Education, training, and collaboration are fundamental cornerstones of modern civilization. Collaboration enables greater intelligence, faster problem-solving, and innovation capabilities than a single individual can achieve. Education and training are closely related; their main difference lies in the goal. Education aims to increase the level of knowledge, while training aims to practice a new skill.
In the past, individuals have travelled to on-site events to collaborate, gain knowledge and practice new skills. Digitalization has evolved to produce a new generation of digital natives who have grown up with digital devices and learn by utilizing web searches, social platforms, internet forums, and virtual environments. Trainers and educators of today are challenged to create natural training, learning, and collaboration environments for the digital native generation.
In his research, Kaarlela presents a prototype of a common digital twin platform for remote education of robotics.
“This platform enables a novel and cybersecure way to utilize digital twins for training, teaching, and collaboration in robotics, utilizing virtual environments suitable for the era of Industry 4.0 and Education 4.0,” Kaarlela says.
Virtual access to the production environment or the educational laboratory enables the utilization of robots without traveling to the site, saving time and environmental resources. Furthermore, virtual environments enable risk-free and productive training in robotics. The resource-sharing feature of the platform enables an effective sharing of the connected robots, resulting in a higher equipment utilization rate.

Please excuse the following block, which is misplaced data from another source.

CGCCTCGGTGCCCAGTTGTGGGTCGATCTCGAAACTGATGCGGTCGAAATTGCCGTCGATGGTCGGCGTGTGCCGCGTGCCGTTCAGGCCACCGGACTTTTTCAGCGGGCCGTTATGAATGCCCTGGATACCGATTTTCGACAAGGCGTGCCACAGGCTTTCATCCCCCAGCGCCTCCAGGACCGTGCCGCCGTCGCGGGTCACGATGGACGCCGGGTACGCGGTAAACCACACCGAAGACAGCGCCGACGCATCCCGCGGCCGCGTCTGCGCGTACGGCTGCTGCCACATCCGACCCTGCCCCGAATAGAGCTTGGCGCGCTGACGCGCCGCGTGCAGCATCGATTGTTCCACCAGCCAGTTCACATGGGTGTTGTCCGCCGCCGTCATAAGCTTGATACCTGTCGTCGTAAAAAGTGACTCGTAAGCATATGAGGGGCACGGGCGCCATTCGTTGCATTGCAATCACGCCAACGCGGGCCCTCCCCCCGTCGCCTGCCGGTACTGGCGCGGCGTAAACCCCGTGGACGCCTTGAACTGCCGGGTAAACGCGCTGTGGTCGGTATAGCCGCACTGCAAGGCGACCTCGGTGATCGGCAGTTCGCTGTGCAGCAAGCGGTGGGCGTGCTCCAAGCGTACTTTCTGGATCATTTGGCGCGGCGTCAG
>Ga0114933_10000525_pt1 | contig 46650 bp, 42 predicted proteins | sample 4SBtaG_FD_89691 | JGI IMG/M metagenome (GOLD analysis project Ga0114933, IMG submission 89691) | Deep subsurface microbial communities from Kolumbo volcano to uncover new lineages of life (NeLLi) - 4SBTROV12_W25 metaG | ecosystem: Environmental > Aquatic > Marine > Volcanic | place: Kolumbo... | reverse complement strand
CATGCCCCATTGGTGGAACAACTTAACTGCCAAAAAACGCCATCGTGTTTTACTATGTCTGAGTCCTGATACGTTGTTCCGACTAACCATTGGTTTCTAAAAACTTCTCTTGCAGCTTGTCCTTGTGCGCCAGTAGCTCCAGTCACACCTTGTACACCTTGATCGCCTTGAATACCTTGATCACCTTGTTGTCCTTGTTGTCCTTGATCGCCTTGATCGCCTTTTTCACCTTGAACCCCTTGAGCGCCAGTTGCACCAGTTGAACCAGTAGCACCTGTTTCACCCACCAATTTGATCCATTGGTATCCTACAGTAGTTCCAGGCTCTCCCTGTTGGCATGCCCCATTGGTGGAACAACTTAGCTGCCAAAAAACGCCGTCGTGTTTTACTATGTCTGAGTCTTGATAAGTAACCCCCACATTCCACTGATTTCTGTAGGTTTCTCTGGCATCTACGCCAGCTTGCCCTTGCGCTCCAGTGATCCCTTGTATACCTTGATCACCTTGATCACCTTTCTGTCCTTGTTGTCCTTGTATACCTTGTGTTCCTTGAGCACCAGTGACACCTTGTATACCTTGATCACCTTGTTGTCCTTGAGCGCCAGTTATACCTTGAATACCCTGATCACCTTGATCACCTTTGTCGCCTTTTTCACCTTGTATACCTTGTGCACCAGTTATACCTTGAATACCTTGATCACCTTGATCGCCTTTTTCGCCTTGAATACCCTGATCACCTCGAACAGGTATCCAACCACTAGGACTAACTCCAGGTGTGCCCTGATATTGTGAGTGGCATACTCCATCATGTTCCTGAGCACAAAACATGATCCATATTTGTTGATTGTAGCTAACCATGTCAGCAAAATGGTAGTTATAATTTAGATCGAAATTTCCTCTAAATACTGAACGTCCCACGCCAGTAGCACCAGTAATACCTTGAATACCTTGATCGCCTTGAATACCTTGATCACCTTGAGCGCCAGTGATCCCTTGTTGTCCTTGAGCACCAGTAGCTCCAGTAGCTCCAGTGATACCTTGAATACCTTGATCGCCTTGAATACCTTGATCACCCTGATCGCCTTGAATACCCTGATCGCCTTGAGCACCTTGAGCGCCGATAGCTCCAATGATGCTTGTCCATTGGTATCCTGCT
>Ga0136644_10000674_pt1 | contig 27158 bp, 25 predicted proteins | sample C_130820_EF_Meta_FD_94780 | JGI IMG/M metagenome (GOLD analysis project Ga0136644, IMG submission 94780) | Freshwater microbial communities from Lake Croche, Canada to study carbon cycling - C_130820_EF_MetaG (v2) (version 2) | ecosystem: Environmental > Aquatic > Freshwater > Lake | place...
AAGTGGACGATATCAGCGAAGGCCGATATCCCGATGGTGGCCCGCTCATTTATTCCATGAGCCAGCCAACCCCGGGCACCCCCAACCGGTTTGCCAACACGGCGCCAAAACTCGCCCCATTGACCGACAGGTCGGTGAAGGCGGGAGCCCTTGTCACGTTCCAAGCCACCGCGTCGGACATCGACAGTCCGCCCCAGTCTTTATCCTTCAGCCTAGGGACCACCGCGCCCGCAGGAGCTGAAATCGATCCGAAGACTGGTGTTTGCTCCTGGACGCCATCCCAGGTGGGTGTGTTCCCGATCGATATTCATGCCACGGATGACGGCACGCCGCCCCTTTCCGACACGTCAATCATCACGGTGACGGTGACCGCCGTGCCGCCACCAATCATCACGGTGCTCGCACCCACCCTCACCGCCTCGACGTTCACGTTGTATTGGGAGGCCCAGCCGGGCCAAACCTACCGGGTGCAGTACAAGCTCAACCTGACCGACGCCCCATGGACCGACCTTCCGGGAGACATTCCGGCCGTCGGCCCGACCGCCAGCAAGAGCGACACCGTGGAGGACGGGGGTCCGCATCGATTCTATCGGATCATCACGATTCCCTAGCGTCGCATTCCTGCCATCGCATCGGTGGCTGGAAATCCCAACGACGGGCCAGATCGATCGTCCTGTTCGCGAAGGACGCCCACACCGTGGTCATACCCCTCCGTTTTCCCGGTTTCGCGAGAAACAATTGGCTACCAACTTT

“In the future, alternative methods for on-site training in robotics are required to adapt to the evolving world. Environmental awareness and digitalization have shaped the learning methods toward location and time-independent preference. The presented platform enables online training in robotics and can be expanded to cover other topics in the future,” he adds.
Public defence on 29 June
The doctoral dissertation of MSc Tero Kaarlela in the field of mechanical and production engineering, titled A Common Digital Twin Platform for Education, Training, and Collaboration, will be publicly examined at the Faculty of Engineering and natural sciences at Tampere University at 12 o’clock on Thursday 29th June 2023 in the auditorium Pieni Sali 1 of the Festia building (Korkeakoulunkatu 8, Tampere). The Opponents will be Professor Luis Ribeiro, Linköping University, and Professor Kristo Karjust, Tallinn University of Technology. The Custos will be Professor Minna Lanz from Tampere University.
The public defence can be followed via remote connection.